Of course, as with any brand-new offering, this is not an infallible solution. Dr. Kapoor stresses that machines still make mistakes, and Gordon likens it to the frequency of GPS systems providing inconvenient routes instead of the obviously faster ones. Still, the exponential development provides hope for the future of effective treatments and cures previously inconceivable.

“Computers can help us understand and decipher things. I think based off that, it’s going to lead to therapies,” says Dr. Kapoor. “I’ll just throw a number out there that is pretty mind boggling: In the beginning of the 20th century, medical knowledge was doubling every 50 years. And so a physician would learn a brand-new set of knowledge over 50 years. Medical knowledge is now doubling every 45 days.”

 

Education

In the same scope of pioneering life-saving solutions that previously met roadblocks from human limitations, AI software is becoming an integral part of school safety. Rancocas Valley Regional High School in Mount Holly became the testing ground in 2018 for the AI firearm-detection software ZeroEyes, an initiative spearheaded by Superintendent Dr. Christopher Heilig.

ZeroEyes is a multi-layered security system trained to recognize firearms on camera, and alerts the ZeroEyes team so they can verify it and rapidly contact law enforcement. It is developed to identify firearms in different positions, locations and even in a pitch-black room.

Unfortunately, the mass gun violence epidemic in America has been met with zero solutions to halt the deaths of schoolchildren. Since the massacre at Columbine more than 20 years ago, drills have been regularly implemented in schools, but taught students to hide under tables, or more recently, to fight back when confronted by a gun. There has been widespread criticism for decades over the incident response times, as well. With ZeroEyes, active-shooter drills have demonstrated outstanding results that cut the response time in half at a minimum. 

Sam Alaimo, CRO and co-founder of ZeroEyes, works with a group of fellow Navy SEALs to proactively combat gun violence following the 2018 Marjory Stoneman Douglas shooting in Parkland, Florida. Once again, an essential part of this AI technology is human input. 

“From the moment a gun is seen in front of the camera to the moment Dr. Heilig gets a notification on his phone is about three to five seconds. In these situations, obviously seconds matter. From the data we’ve collected, about 68% of mass shootings in K-12 happen outside the building, not inside the building. That’s before they ever even walk up to a metal detector. We want to let you know that there’s an assault rifle in front of an elementary school; that is our sole task and purpose. … We’re plugging into the back end through existing security cameras. We find most schools already have the right cameras in the right locations, so we’re literally just a software component.”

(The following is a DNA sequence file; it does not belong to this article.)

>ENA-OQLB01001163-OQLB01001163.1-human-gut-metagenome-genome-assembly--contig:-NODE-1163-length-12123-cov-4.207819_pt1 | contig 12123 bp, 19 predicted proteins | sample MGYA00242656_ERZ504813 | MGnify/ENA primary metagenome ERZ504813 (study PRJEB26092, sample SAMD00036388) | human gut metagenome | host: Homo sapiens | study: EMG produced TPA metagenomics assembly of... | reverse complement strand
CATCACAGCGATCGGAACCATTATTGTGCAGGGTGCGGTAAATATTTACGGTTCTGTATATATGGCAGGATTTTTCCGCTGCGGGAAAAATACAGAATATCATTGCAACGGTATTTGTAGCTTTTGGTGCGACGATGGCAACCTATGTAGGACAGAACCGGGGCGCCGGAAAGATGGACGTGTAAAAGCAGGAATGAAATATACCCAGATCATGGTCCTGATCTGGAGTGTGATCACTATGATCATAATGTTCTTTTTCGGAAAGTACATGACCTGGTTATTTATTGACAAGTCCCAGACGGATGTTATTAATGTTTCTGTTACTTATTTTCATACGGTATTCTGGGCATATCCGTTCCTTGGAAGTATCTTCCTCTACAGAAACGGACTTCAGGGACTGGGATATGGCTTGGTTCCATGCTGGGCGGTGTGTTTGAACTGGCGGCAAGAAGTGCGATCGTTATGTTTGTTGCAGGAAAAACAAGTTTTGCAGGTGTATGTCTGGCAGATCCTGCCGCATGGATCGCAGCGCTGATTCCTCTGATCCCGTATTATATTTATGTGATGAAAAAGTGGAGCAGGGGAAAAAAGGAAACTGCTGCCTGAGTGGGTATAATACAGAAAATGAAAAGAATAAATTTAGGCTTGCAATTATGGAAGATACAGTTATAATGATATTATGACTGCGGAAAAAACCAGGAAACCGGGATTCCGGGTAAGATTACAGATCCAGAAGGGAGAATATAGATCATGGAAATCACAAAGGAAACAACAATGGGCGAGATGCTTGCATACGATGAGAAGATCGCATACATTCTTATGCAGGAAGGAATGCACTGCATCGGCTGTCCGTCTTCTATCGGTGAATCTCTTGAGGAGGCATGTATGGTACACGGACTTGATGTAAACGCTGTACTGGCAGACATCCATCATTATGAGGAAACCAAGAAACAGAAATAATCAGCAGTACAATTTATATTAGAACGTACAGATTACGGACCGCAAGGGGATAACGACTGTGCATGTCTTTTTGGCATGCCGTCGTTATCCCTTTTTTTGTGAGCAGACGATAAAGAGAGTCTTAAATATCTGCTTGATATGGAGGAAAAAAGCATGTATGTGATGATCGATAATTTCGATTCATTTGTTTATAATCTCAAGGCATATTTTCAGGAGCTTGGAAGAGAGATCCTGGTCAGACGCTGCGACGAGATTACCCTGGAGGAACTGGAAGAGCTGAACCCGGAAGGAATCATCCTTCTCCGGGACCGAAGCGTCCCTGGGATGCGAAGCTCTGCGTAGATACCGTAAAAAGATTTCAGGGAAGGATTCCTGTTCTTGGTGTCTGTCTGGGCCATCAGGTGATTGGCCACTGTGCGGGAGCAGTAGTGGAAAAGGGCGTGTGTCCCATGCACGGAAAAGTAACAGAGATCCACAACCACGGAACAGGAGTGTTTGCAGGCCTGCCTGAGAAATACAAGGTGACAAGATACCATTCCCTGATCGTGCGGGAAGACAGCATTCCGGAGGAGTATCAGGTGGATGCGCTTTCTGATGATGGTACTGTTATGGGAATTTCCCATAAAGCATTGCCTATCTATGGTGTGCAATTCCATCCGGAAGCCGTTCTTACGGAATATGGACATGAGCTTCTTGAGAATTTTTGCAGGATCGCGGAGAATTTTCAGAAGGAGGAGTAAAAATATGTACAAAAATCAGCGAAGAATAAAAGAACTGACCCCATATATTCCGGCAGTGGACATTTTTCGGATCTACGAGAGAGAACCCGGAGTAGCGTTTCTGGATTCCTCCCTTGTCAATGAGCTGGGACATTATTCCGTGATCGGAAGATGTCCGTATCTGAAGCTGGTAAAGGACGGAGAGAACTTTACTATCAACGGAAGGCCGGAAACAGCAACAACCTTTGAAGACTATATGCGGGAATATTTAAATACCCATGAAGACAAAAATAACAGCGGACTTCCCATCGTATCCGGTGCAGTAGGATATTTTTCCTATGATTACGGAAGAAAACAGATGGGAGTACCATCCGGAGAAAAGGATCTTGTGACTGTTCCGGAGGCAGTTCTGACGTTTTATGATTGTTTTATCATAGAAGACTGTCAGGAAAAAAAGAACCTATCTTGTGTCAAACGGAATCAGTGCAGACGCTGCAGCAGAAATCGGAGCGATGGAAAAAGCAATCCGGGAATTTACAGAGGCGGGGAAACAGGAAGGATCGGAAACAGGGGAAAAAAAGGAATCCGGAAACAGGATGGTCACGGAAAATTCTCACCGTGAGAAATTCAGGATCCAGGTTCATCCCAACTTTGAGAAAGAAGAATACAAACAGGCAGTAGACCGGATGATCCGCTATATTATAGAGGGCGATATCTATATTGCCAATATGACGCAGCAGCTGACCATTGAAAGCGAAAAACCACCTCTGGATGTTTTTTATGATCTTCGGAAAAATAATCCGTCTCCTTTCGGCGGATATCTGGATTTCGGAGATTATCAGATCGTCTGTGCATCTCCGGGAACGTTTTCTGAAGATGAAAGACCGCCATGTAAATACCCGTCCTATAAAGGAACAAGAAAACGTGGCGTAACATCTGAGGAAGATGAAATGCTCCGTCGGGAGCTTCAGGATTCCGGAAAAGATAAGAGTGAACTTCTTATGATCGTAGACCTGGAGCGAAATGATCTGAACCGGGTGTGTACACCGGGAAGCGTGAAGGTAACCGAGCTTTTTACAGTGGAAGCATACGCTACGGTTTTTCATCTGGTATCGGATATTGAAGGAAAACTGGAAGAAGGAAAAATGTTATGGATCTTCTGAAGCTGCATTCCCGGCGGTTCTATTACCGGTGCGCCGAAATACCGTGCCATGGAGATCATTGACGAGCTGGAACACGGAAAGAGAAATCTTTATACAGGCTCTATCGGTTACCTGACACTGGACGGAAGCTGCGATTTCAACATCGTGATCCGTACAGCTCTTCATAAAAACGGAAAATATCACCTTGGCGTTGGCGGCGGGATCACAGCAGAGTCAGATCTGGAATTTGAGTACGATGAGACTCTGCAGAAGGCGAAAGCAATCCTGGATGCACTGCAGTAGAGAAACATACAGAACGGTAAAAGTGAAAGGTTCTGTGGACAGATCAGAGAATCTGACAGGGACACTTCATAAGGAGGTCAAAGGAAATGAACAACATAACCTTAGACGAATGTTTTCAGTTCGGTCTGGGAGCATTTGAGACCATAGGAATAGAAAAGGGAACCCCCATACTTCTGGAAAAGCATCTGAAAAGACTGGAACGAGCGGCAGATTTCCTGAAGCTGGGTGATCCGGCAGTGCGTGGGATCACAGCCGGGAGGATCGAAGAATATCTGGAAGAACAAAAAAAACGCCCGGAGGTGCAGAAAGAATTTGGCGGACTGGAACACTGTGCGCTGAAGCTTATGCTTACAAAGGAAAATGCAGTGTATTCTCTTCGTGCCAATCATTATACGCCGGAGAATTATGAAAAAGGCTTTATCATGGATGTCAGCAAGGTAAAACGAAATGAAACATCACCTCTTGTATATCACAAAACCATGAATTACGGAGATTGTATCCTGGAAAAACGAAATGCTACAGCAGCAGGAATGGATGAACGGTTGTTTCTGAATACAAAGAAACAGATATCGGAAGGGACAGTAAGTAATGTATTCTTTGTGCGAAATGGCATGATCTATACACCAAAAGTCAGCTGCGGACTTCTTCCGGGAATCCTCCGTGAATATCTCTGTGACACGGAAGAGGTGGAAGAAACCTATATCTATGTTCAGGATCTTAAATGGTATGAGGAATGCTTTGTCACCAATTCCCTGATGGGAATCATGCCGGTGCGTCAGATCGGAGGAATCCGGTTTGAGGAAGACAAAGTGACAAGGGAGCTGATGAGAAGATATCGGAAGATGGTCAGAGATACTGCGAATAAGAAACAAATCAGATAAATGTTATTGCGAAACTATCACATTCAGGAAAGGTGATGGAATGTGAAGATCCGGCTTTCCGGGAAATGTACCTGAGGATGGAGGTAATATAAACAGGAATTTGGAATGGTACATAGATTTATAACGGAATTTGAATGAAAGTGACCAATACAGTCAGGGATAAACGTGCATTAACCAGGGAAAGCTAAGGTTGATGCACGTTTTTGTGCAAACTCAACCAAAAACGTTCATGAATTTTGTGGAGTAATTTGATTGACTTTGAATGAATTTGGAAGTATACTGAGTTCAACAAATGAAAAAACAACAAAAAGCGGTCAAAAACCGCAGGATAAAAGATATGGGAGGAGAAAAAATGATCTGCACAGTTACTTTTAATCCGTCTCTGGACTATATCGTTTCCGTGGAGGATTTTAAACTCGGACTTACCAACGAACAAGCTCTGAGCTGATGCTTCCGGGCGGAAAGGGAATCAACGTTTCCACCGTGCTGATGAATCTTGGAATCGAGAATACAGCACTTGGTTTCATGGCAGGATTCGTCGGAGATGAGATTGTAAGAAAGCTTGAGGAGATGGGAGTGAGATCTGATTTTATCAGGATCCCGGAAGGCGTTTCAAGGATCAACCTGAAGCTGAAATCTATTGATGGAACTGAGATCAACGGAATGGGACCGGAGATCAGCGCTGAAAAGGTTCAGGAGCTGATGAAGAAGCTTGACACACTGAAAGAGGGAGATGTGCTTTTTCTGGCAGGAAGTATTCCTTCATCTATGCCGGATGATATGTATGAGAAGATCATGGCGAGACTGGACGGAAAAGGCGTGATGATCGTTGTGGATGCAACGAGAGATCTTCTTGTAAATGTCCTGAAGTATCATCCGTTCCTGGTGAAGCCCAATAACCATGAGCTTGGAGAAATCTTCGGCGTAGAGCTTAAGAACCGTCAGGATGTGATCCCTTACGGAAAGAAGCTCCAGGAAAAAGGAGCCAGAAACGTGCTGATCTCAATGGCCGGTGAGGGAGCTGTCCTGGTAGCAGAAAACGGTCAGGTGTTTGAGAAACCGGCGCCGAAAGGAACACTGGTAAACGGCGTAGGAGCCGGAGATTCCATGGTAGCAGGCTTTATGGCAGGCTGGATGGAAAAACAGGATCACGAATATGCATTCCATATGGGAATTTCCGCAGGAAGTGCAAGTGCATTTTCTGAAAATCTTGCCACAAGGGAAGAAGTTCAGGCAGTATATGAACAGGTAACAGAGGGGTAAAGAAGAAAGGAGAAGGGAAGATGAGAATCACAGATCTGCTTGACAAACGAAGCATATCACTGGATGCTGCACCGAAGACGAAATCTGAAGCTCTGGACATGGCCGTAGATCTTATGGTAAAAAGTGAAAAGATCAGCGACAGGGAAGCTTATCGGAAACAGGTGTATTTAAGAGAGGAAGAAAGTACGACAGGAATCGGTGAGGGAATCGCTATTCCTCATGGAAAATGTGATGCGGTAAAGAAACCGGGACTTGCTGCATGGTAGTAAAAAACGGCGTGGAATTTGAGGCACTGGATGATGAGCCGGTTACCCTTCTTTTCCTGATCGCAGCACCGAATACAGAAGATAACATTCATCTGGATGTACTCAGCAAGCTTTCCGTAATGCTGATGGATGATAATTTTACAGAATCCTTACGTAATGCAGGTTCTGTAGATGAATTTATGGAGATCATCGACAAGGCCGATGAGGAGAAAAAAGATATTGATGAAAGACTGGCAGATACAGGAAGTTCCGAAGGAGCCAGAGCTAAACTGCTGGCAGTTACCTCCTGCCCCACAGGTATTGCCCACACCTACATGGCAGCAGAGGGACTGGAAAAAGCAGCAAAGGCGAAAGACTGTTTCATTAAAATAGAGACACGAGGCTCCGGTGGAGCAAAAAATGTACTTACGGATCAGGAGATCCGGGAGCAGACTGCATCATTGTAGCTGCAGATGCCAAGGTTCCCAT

A much less dire impact of artificial intelligence on students is the ability to use it to both write essays and complete assignments. At Rancocas Valley, though, this technology is blocked on campus, and only propels school administrators and staff to recognize and to learn from the adapting educational experience. 

“You don’t want AI to do your work, that’s not learning; however, there’s probably a way—and I think every organization across the country is trying to figure this out—to use it to work smarter,” says Dr. Heilig. “We have one of the experts in the country for something called differentiated instruction, Peter Grande [executive director of TLS, or Teaching Learning Succeeding], working with our staff for instructional tools in the classroom, instructional strategies. And they’re talking about how, as a teacher, I can use AI to come up with examples and strategies for my students.”

 

Entertainment & Social Media

Similar to the evolution of speech imitation and expansion that AI has conquered in such a short amount of time, AI-generated images that used to be easily identifiable as fake are becoming more realistic. Not too long ago, anyone on the internet could type in a prompt to generate an AI image through certain apps or sites, the images produced would seem unnatural, such as their proclivity to design extra fingers, rows of teeth or warped backgrounds. Now, though certain attributes can be spotted as fake by the person in the image, they look real enough to convince the general public otherwise.